Grapevine Archive for Henschke
?Exceptional wines from outstanding vineyards??and if I?m honest, my expectations fell nothing short of this when we headed out to Henschke in the Barossa?s Eden Valley. The reputation this name has throughout South Australia is phenomenal and when mentioning in casual conversation to friends, ?I?m visiting Henschke?, their response was nothing short of ?Amazing!?, ?Lucky you?, etc. ? which surely suggested we were in for a treat.
A family owned and run winery, Henschke has been producing wine commercially since 1868, after the first vineyard was planted just outside a small town called Keyneton in 1862 by Johann Christian Henschke. Initially production was for the consumption of family and friends, as well as the altar wine for the Gnadenberg Church and its small Lutheran community. Named after the settlers? homeland, the church is a tribute to their German origins and the vineyard here also takes the same name, however in its English translation ? Hill of Grace, for which Henschke are perhaps most well known.
We met with Melanie Keynes on yet another scorching day (glorious, cloudless blue sky and nothing but sun!) and hopped in the 4WD (air-conditioned) to drive out to the Hill of Grace vineyard. The setting is beautiful, and the vines coming up to harvest were luscious, full and very well looked after. Straw bedding at the base of the vines ensures that any moisture is retained for nourishment of the roots, and the vines are trained to allow maximum exposure to the sun. Hill of Grace is just one of ten wines which are produced biodynamically by Henschke and will be picked just before the full moon of Easter this year.
It is these environmentally sustainable organic and biodynamic principles for which Stephen Henschke, fifth generation, and his wife Prue, are also highly regarded. They have an amazing range of wines produced from vineyards in the Barossa, Eden Valley and the Adelaide Hills, with particular focus on premium single-vineyard wines. Interestingly, research has also been underway at Henschke for a new closure, rivaling the humble cork and the screw cap: Vino-Lok is a glass closure which opens with a ?click? and, I?ll admit, looks very good in the bottle.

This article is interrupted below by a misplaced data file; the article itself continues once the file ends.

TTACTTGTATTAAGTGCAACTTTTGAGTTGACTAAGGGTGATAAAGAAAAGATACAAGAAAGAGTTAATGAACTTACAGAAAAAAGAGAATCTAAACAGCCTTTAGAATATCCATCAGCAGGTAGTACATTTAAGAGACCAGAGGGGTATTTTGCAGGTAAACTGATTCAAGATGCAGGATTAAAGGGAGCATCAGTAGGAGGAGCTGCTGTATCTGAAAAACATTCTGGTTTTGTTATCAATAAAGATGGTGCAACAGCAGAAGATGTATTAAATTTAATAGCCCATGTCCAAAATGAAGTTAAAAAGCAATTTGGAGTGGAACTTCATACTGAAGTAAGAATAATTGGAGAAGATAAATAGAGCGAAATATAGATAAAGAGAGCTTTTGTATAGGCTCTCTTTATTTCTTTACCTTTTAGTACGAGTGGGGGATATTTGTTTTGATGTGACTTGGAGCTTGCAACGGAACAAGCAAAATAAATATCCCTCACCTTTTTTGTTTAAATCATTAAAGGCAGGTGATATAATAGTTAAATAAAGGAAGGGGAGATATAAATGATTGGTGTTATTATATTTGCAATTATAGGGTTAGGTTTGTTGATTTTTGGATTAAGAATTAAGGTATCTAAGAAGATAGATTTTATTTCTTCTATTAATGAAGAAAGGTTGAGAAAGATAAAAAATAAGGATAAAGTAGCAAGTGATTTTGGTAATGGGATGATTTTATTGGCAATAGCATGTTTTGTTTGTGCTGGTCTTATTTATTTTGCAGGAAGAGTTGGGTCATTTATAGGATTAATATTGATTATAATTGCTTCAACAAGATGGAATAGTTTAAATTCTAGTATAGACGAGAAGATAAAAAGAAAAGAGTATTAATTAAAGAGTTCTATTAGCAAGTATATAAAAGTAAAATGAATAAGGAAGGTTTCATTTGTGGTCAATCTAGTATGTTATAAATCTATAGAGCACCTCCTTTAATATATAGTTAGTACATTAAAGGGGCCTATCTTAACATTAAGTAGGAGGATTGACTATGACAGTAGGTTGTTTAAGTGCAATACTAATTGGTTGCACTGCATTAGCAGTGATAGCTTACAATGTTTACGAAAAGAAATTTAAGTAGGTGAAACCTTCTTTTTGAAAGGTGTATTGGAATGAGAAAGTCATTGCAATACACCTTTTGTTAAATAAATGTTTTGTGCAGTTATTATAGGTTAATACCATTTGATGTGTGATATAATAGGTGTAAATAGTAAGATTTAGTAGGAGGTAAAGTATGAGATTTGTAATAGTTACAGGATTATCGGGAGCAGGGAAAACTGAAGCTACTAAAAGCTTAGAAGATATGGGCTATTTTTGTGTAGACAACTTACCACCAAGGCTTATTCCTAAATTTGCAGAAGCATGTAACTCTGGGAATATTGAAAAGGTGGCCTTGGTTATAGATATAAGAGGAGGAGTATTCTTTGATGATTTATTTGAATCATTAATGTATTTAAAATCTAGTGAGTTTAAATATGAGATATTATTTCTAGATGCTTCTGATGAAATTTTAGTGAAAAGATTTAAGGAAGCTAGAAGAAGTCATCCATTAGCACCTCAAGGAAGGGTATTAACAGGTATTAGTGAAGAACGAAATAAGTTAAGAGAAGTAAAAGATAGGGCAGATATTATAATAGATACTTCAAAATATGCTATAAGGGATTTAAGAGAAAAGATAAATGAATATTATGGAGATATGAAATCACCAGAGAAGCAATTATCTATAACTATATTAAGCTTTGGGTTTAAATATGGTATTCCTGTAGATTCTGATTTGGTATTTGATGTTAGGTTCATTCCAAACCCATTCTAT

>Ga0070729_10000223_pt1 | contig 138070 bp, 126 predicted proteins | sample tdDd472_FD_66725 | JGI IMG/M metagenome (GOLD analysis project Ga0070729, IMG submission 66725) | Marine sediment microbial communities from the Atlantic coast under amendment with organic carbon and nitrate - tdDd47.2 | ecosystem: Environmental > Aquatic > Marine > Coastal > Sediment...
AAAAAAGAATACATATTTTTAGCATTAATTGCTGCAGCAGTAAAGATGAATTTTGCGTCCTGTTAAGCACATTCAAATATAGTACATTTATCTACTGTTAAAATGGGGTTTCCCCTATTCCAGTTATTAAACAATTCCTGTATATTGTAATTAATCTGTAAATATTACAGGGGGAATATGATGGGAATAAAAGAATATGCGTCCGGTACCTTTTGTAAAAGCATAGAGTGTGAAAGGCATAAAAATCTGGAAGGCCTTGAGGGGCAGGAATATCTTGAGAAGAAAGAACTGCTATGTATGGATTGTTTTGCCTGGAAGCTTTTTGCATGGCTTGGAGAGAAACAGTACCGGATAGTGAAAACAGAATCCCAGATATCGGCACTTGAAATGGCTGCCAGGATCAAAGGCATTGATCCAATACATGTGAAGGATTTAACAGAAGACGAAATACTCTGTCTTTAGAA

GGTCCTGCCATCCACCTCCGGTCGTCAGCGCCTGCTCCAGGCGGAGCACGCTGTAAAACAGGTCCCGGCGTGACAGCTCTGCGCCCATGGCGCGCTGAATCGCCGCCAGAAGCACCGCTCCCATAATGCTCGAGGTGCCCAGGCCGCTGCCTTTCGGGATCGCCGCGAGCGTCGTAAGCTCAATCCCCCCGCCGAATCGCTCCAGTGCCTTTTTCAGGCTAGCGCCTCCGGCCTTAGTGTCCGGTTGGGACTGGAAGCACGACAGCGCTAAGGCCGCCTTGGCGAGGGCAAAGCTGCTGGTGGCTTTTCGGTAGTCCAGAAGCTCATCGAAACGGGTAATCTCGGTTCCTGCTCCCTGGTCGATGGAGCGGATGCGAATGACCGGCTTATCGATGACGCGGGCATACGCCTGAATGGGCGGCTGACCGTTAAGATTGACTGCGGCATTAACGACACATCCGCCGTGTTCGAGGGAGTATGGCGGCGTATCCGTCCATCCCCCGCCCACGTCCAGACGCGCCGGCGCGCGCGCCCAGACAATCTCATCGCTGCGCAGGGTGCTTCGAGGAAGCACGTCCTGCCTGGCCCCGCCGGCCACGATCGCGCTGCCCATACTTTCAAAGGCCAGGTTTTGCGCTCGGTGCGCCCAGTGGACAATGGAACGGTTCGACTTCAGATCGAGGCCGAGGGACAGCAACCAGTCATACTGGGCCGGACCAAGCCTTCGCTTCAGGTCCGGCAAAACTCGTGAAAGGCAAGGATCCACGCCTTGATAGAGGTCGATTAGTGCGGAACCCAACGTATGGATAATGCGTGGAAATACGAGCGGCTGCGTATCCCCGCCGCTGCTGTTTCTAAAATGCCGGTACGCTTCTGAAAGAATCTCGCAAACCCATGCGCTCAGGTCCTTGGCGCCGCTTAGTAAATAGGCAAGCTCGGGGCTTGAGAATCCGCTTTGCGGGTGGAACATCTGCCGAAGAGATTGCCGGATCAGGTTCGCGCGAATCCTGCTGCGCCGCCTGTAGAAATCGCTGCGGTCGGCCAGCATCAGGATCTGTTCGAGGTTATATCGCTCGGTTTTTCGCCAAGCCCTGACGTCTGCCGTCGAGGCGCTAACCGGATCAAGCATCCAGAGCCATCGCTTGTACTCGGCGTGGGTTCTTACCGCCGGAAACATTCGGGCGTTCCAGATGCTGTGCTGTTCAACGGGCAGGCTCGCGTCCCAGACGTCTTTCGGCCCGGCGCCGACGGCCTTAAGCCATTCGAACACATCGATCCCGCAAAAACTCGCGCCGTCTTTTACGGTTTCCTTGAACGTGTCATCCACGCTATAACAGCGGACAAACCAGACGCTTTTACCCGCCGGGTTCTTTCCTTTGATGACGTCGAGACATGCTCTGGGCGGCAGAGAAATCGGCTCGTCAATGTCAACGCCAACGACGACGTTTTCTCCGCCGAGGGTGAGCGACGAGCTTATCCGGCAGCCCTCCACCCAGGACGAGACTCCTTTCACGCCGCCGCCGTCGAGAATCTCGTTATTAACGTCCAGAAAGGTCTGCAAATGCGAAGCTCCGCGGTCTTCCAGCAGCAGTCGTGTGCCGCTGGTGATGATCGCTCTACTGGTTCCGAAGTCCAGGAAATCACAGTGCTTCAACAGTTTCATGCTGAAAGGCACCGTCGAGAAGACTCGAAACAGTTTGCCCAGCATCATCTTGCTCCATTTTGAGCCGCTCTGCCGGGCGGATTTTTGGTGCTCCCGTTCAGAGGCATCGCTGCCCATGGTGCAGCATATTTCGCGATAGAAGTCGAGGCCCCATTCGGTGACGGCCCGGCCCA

We began our tasting with four reasonably priced whites including a semillon, pinot gris, riesling and gewürztraminer ? the last which I particularly enjoyed and Melanie confirmed had the aroma and taste of Turkish delight (I had been searching for the right words!). Our introduction to the reds saw us start with Henry?s Seven, Henschke?s entry-level red, a blend of shiraz, grenache, mouvèdre and viognier.
I was impressed by the complexity of the reds, even at entry level and particularly enjoyed 2007 Cyril Henschke (2005 at The Society, £70 a bottle). A blend of cabernet sauvignon, merlot and cabernet franc, its gorgeous ruby red colour was a good intro to what followed; red fruit, red pepper, vegetal on the palate with smooth tannin, good acidity and subtle oak. The 2008 Mount Edelstone Shiraz (2006 at The Society, £59 a bottle) surpassed my expectations of a Barossa shiraz and proved to be complex, fruit driven with a sweet spice, peppery and bold. At 14.5%, it?s certainly packs a punch, and with the cold, snowy, dreary UK weather of late, would be a dream Sunday-night-in wine!
The piece de resistance at Henschke, was of course Hill of Grace (2006), which even at the Cellar Door has a three-bottle limit, and retails at The Society for £350 a bottle (2005). Decanted for three hours, it was vibrant ruby red in colour, with aromas of liquorice, chocolate, oak, sweet spice, and black fruit. The palate did not disappoint, juicy black fruit with chocolate and five-spice, smooth fine grain tannins, strong bold alcohol, but not overbearing. Melanie described it as a book; every time you turn a page there is something new. It?s just a shame, in this instance that it?s a book I can?t afford!